Colombia – The Jewel of South America, Part 1

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Colombia is truly the jewel of South AMercia. I just returned from a tour of Colombia and I was astounded at my emotional connection.

I considered that my travel dream came true when I experienced the natural beauty and the exquisite wild animal life in South Africa last year. I had saved 10 years for that trip, and the reality of my tour was better than the projections of my dream.

I rode the waves of my South African travel experience for months, even though I was about ready to accept an invitation from my daughter-in-law’s mother to go on an adventure tour with her to Colombia. I didn’t feel I had fully ingested the brilliant images of South Africa after only 2 months, and so I was mildly interested but not particularly attached to the idea of exploring Colombia.

Even though Pablo Escobar has been dead since 1993, it still felt like the narco-traffickers were hanging around somewhere in the rain forest ready to make another stab at taking over the government of Colombia. Visions of the Netflix series, Narcos, were fresh in my memory and the prolonged violence in Colombia during the 1970s and 1980s still felt palpable.

On the other hand, I have always wanted to dance Argentine tango in Medellin – the city where they worshiped Carlos Gardel, the famous singer and interpreter of tango music in the 1930s. During the over two decades of my dancing tango, I heard stories about how Colombians in Medellin took tango into their hearts and developed a passionate community of dancers that were as proficient as those in Buenos Aires.

“This is a trip you will absolutely love,” Marlene said to me. And Marlene should know because she has been to 167 countries. She’s a travel maniac. She believes she once lived in Africa, so she has traveled there ten times visiting almost every country. Someday I hope she finds her country of origin.

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I did very little research for the trip. There was Bogota, just another big and sprawling city high in the West Andes; Medellin, a city torn apart since the early 1980s by Pablo and his legions of drug traffickers; Pereira, a key player in the Colombian coffee tradition and known worldwide as one of the three towns that comprise Colombia’s coffee triangle; and finally, the ancient city of Cartagena with its walled city, sandy beaches and azure ocean views still exuding both a colonial elegance and a tropical Caribbean flavor.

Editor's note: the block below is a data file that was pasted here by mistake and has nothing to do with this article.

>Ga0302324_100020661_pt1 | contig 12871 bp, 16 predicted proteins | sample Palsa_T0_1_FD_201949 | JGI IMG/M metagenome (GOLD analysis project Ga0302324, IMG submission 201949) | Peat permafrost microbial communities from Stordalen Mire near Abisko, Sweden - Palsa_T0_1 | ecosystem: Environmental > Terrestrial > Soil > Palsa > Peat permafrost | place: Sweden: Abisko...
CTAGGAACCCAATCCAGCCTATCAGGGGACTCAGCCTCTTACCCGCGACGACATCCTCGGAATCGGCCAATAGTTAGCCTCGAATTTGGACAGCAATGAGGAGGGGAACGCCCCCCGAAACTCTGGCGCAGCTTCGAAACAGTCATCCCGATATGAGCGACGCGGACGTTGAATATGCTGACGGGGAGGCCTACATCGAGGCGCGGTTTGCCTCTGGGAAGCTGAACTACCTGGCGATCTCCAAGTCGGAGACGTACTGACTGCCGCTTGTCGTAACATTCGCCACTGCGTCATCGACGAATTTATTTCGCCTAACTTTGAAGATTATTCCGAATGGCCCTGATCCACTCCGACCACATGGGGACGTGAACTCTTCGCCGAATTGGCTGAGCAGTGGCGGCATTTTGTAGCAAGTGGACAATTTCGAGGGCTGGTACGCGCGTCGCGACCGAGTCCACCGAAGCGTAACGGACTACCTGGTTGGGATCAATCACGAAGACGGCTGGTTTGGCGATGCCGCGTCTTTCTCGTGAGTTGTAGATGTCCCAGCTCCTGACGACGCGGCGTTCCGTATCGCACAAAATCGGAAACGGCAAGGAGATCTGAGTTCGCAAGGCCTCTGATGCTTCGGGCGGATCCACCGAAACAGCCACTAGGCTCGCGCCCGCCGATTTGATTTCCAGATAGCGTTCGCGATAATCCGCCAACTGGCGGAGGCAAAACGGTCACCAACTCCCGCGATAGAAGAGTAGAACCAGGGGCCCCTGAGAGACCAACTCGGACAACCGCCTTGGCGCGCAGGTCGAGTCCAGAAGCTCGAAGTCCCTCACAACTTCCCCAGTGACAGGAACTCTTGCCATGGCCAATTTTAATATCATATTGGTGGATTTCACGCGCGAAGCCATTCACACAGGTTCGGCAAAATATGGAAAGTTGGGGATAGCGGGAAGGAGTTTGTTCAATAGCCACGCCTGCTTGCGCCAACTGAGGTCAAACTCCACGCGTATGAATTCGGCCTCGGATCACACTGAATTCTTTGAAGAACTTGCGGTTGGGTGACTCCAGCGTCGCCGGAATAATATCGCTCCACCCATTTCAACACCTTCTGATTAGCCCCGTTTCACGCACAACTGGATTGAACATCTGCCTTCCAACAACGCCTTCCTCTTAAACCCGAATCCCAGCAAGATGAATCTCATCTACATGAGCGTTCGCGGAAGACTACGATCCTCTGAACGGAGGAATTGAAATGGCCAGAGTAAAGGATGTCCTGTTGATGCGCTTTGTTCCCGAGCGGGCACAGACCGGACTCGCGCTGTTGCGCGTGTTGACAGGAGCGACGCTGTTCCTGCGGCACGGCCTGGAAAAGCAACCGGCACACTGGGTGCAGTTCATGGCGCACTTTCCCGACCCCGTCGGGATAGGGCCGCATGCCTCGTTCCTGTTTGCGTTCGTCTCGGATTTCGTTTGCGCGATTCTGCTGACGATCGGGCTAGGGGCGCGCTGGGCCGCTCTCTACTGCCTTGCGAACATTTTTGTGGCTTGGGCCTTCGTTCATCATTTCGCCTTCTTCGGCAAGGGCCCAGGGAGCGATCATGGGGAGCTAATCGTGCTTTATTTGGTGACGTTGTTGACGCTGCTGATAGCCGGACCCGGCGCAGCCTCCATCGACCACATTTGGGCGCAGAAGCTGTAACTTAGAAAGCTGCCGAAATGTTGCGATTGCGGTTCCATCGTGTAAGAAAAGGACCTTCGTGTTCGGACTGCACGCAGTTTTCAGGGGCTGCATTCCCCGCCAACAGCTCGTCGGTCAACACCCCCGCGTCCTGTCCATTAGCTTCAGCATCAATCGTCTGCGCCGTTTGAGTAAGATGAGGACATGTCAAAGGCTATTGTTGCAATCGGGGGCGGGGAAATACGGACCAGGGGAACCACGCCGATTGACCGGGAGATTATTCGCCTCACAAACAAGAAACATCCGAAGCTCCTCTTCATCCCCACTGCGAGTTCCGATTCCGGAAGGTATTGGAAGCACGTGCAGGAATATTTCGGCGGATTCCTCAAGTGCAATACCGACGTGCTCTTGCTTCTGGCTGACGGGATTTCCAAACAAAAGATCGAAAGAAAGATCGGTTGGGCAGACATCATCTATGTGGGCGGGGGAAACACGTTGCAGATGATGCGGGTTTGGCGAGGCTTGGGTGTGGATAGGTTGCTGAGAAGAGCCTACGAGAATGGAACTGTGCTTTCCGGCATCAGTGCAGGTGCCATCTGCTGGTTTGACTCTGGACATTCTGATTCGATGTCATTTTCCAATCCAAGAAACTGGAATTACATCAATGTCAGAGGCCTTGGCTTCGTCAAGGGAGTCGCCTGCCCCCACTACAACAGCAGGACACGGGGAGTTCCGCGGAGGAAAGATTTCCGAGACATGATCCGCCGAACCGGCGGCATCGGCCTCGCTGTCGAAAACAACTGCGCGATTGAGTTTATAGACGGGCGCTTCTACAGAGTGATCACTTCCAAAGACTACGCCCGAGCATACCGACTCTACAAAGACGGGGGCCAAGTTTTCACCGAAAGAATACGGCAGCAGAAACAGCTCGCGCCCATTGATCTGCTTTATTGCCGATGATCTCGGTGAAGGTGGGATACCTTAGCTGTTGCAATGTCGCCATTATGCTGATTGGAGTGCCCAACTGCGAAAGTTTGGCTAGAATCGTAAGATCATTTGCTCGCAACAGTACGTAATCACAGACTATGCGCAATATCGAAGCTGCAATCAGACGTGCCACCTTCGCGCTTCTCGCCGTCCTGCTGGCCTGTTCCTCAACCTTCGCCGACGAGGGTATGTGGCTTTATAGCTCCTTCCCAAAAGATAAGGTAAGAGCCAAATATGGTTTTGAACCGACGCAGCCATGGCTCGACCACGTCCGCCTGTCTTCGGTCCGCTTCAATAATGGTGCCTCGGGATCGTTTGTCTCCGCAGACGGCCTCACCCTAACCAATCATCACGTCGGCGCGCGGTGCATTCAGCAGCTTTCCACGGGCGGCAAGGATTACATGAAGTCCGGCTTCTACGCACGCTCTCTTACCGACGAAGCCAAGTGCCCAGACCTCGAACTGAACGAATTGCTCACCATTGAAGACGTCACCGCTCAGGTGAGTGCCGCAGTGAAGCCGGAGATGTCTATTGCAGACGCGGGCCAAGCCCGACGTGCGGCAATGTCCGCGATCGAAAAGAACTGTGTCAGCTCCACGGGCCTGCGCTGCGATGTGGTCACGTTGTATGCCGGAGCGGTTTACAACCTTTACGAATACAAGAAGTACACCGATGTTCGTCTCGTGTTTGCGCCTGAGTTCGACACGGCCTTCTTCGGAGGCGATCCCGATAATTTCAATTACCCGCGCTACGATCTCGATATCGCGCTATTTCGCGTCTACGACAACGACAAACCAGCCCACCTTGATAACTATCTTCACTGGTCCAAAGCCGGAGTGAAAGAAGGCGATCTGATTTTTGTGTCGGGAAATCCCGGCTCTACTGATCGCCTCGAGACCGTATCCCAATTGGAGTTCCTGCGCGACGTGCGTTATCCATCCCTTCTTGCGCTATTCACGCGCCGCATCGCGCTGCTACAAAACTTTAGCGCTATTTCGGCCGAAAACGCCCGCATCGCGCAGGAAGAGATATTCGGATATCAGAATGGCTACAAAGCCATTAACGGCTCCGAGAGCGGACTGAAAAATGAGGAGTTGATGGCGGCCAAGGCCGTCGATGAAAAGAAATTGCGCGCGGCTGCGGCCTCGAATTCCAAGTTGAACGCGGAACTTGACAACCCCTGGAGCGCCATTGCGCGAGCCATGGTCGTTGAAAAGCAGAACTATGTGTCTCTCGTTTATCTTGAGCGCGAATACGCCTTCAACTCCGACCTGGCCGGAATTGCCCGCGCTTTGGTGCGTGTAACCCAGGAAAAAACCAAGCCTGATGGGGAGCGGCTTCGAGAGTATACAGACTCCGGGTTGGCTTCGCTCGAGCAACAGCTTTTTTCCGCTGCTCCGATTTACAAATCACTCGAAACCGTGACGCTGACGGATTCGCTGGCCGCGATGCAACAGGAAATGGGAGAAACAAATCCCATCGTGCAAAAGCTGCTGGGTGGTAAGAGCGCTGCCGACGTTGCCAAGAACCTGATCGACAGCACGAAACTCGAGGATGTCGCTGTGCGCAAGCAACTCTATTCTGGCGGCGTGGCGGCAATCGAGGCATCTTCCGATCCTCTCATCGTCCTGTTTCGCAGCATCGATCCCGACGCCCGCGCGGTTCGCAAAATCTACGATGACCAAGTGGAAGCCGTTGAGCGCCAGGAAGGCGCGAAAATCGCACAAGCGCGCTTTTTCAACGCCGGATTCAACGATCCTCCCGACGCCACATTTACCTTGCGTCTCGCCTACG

Marlene and I flew from Ft. Lauderdale on a Jet Blue flight that felt like the fastest flight I ever took. After barely finishing our National Geographic guide book on Colombia and a quick check-in into a charming boutique hotel in the La Candelaria area just a block from the Plaza de Bolivar and all the central government buildings, we fled to the Botero Museum.

To know Colombia is to know the handsome and prolific artist Fernando Botero. Born in Medellin, Botero is a figurative artist and sculptor who is considered the most famous artist in Latin America. He is so famous that people refer to his unique style as “Boterismo,” which depicts people and figures in extremely large and exaggerated forms that most often represent political criticism or humor, depending on the work of art. But you can’t even know how prolific this artist is unless you see his voluminous work displayed in a museum dedicated to his awesome artistry. Even Medellin, in yet another Plaza de Bolivar, 23 Botero sculptures are on display.